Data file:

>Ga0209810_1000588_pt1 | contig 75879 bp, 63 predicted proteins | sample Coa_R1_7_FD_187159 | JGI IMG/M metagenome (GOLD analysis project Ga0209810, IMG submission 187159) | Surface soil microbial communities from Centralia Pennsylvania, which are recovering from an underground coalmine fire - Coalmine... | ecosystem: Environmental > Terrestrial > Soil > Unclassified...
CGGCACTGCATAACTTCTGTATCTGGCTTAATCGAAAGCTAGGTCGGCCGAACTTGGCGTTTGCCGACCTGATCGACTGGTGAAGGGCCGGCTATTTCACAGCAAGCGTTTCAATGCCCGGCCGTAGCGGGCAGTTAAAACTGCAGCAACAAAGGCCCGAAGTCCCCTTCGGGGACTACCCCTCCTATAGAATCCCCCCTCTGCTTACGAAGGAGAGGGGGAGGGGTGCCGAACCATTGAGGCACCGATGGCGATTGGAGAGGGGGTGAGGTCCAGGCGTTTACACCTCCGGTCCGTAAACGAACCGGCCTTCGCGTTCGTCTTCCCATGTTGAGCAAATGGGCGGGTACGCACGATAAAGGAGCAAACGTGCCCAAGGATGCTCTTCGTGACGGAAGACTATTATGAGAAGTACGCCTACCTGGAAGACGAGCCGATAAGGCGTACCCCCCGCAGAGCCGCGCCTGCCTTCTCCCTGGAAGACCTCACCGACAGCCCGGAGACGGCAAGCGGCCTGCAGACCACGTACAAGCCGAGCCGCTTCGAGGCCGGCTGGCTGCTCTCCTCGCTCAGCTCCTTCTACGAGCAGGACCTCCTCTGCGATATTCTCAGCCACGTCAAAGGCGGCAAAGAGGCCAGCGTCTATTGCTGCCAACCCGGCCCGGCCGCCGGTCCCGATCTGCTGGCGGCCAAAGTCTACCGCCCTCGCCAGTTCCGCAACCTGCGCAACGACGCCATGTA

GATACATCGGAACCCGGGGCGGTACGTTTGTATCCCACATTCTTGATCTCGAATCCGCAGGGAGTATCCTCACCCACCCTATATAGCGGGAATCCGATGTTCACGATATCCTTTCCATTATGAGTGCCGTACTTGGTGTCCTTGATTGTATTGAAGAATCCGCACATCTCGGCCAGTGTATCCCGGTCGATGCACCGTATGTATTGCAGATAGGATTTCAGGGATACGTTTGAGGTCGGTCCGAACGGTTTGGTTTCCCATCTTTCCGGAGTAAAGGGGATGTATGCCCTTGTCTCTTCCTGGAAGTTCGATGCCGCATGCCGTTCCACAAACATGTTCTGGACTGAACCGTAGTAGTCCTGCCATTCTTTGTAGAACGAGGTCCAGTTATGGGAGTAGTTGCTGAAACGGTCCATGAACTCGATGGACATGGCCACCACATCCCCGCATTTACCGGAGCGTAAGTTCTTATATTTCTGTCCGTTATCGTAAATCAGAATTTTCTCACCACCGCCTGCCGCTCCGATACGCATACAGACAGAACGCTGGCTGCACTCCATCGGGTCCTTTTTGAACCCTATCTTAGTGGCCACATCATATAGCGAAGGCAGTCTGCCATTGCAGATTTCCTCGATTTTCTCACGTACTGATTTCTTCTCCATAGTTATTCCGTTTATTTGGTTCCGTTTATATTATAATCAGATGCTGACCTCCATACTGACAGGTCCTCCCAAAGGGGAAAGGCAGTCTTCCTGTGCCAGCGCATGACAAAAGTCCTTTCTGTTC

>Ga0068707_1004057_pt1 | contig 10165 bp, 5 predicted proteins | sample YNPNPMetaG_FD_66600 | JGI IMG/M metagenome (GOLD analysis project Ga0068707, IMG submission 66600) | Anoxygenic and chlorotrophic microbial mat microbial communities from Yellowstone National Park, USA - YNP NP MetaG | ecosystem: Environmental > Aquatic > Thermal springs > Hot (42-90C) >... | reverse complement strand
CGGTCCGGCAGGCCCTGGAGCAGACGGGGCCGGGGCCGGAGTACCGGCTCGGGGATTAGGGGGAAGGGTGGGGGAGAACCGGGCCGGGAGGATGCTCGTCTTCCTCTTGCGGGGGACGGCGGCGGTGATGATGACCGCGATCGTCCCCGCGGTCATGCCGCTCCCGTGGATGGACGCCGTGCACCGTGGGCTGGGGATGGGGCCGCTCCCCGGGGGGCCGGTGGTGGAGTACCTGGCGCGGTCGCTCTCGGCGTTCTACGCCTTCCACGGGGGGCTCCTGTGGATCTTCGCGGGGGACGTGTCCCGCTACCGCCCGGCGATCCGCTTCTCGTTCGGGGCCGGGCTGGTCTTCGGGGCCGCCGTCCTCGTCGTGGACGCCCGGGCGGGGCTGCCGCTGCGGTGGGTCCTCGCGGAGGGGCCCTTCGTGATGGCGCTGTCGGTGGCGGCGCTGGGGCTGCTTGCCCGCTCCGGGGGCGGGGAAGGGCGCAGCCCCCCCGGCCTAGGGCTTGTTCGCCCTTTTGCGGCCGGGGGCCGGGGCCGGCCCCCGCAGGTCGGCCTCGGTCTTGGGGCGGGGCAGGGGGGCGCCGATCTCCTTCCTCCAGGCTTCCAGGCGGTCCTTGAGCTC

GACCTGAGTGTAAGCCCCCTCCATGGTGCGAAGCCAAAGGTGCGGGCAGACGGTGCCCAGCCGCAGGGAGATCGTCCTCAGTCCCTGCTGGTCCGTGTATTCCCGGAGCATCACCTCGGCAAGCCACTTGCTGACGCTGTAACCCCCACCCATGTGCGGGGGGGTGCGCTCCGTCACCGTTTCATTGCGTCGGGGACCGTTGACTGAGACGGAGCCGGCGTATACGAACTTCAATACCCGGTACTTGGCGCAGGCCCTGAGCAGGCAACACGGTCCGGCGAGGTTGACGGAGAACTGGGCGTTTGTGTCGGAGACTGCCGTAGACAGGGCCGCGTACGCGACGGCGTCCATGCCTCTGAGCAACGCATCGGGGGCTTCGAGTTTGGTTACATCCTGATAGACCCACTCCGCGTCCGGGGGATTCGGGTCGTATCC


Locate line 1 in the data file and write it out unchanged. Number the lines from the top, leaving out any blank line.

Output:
>Ga0209810_1000588_pt1 | contig 75879 bp, 63 predicted proteins | sample Coa_R1_7_FD_187159 | JGI IMG/M metagenome (GOLD analysis project Ga0209810, IMG submission 187159) | Surface soil microbial communities from Centralia Pennsylvania, which are recovering from an underground coalmine fire - Coalmine... | ecosystem: Environmental > Terrestrial > Soil > Unclassified...